Deep Creek Lake NRMA73 Brant RoadSwanton, Maryland 21561
From Pittsburgh: Take I-79 south to I-68 east. Exit 14A (Route 219 South Deep Creek Lake). Continue on Route 219 South for 18 miles. Turn left onto Glendale Road. Continue on Glendale Road for one mile, crossing over the Glendale Bridge. Immediately after crossing the Glendale Bridge, turn left onto State Park Road. Continue on State Park Road for one mile until you see the information sign for the state park facilities.
From Washington, D.C.: Take 270 north to I-70 west to I-68 west. Exit 14A (Route 219 South Deep Creek Lake). Continue on Route 219 South for 18 miles. Turn left onto Glendale Road. Continue on Glendale Road for one mile, crossing over the Glendale Bridge. Immediately after crossing the Glendale Bridge, turn left onto State Park Road. Continue on State Park Road for one mile until you see the information sign for the state park facilities.
From Baltimore: Take I-70 west to I-68 west. Exit 14A (Route 219 South Deep Creek Lake). Continue on Route 219 South for 18 miles. Turn left onto Glendale Road. Continue on Glendale Road for one mile, crossing over the Glendale Bridge. Immediately after crossing the Glendale Bridge, turn left onto State Park Road. Continue on State Park Road for one mile until you see the information sign for the state park facilities.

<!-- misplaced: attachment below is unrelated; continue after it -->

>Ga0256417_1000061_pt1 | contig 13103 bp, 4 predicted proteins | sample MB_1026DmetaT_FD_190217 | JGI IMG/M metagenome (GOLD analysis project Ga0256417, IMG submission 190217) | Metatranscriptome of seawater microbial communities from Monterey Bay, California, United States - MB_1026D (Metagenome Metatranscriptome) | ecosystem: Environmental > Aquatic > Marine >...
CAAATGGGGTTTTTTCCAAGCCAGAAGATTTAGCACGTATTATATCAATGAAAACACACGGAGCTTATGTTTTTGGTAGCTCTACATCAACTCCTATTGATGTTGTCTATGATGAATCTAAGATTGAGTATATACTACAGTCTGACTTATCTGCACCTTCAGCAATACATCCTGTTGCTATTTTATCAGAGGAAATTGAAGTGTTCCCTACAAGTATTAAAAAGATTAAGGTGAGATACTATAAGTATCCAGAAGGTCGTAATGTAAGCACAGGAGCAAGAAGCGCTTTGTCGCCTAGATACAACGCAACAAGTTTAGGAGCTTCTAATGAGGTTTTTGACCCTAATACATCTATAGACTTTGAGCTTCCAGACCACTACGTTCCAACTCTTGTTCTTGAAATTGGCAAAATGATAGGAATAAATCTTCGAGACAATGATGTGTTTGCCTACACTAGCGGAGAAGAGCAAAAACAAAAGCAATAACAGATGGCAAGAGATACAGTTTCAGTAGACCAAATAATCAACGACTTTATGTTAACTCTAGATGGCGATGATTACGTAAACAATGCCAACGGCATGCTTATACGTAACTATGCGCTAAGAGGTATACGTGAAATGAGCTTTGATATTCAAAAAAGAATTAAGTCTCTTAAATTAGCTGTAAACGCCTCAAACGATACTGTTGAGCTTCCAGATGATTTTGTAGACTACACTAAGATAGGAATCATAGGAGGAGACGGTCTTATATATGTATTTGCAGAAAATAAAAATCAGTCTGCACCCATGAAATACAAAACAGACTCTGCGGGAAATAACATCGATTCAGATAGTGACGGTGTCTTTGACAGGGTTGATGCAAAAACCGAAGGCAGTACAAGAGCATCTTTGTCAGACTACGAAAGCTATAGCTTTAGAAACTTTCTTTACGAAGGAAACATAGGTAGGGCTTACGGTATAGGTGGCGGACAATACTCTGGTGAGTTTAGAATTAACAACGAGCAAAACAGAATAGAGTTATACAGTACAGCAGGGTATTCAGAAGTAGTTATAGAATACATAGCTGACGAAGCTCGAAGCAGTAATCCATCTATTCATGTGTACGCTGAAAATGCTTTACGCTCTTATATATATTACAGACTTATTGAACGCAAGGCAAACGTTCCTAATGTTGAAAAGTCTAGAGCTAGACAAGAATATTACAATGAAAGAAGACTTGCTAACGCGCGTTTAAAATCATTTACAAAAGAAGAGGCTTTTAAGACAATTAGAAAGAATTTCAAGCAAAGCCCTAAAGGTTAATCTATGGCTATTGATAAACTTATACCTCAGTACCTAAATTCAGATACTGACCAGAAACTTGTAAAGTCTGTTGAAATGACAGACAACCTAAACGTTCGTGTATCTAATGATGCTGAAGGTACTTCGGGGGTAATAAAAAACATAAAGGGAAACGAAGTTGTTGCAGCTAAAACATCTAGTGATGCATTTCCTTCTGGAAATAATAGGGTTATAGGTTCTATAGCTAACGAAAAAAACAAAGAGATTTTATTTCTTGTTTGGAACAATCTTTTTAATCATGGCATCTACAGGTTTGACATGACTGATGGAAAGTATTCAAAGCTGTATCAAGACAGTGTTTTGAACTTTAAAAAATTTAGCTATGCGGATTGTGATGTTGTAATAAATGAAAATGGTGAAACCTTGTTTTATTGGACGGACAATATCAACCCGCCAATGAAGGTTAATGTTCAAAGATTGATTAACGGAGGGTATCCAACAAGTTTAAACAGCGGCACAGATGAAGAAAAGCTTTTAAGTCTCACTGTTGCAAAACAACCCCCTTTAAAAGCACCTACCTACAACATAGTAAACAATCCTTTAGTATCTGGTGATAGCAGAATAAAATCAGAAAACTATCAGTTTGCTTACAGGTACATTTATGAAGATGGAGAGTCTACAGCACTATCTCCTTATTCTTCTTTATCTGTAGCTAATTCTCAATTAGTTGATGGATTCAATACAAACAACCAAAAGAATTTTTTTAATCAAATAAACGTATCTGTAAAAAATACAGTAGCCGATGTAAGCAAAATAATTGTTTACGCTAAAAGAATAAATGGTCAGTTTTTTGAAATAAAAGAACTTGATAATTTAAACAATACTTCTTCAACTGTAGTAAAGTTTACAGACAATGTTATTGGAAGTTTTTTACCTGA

8 a.m. to Sunset
Certain activities are permitted outside of the regular park hours (e.g. fishing, boat launch, hunting where permitted). Please check with the park before your visit if you plan to engage in an activity which requires you to be in the park before or after the posted hours.
In 2013, DNR biologists discovered Hydrilla – a fast growing invasive weed that can negatively impact recreational opportunities in the southern portion of Deep Creek Lake. DNR convened a nationwide expert panel to evaluate all potential Hydrilla control strategies and implemented a multi-year herbicide program. Beginning in 2014, DNR has been treating the lake-bottom where Hydrilla has been found with small amounts of herbicide each year to exhaust all of the tubers (reproductive structures that generate new plants). In 2016, the treatment was very successful and no Hydrilla was observed in the treated areas in late summer. The 2017 program is underway, with the first treatment taking place on June 6th. The future treatment dates for 2017 will take place the weeks of June 26th, July 24th, August 21st, and September 11th. Treatments are usually conducted on Tuesdays, but these dates are subject to change due to weather conditions, so we encourage lake residents to sign up for email updates. For questions about the Hydrilla Control Program, please contact Mark Lewandowski.
Notice of Sanitary Sewer Overflow